- Deal with urgent mail immediately; and also counter-intuitively if you can skim-read and identity junk mail, anything that does not need any further attention, these can be thrown away immediately. It’s very liberating!
- Keep emails that need some more time and some action, maybe move into an ‘Action’ folder (so clear out the Inbox itself). However, this approach needs some discipline to ensure that you revisit actionable items regularly or at set times during the day or week so that things keep moving along. Again you should aim to clear action items down to zero, not let this buffer store become a new proxy inbox!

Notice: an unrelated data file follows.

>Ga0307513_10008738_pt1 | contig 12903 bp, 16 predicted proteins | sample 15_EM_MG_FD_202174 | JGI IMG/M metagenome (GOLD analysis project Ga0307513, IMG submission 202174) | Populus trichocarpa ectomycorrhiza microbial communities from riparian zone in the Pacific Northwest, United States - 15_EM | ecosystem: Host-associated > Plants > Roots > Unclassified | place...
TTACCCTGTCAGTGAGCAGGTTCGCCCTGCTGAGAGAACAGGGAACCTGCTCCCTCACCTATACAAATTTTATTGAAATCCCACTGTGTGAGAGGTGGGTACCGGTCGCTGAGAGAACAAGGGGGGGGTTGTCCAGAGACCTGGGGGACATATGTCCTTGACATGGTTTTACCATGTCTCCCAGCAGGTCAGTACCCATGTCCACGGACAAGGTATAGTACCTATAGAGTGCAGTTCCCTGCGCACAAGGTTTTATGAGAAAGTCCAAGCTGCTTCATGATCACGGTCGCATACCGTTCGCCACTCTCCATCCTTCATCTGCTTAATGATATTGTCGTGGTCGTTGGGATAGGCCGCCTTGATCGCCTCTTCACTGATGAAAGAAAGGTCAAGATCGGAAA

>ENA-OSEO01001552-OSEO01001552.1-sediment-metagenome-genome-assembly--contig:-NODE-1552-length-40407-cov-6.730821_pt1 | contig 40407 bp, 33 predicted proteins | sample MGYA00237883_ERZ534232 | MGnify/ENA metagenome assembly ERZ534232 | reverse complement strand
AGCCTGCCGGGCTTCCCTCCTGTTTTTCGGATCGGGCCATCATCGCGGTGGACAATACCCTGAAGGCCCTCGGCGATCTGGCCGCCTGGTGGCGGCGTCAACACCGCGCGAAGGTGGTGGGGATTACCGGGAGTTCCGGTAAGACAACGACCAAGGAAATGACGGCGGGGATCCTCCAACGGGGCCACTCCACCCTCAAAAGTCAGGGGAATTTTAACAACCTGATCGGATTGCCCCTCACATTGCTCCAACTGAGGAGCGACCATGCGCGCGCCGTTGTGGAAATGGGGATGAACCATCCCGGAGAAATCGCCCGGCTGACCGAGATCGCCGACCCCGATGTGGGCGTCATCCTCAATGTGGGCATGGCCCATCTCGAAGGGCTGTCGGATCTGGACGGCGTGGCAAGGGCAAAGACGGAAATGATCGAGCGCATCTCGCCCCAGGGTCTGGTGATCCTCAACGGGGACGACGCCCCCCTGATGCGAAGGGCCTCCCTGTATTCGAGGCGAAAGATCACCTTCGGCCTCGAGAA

- ‘File’ less urgent, possibly useful information (with attachments) and background reading for sometime/never. This is the most revealing category in my experience, the stuff that might be of interest later, if stored semi-permanently and assuming you can find it again, if and when you have time and maybe the world has stopped turning…
(Ed. triage does not specifically relate to 3 categories or outcomes, it comes from the French verb ‘trier’ to separate, select or sift)
Be disciplined about how often you check emails; don’t be tempted to respond to every new email or pressing alert.
The suggestion in this review is to check your inbox every 45 minutes.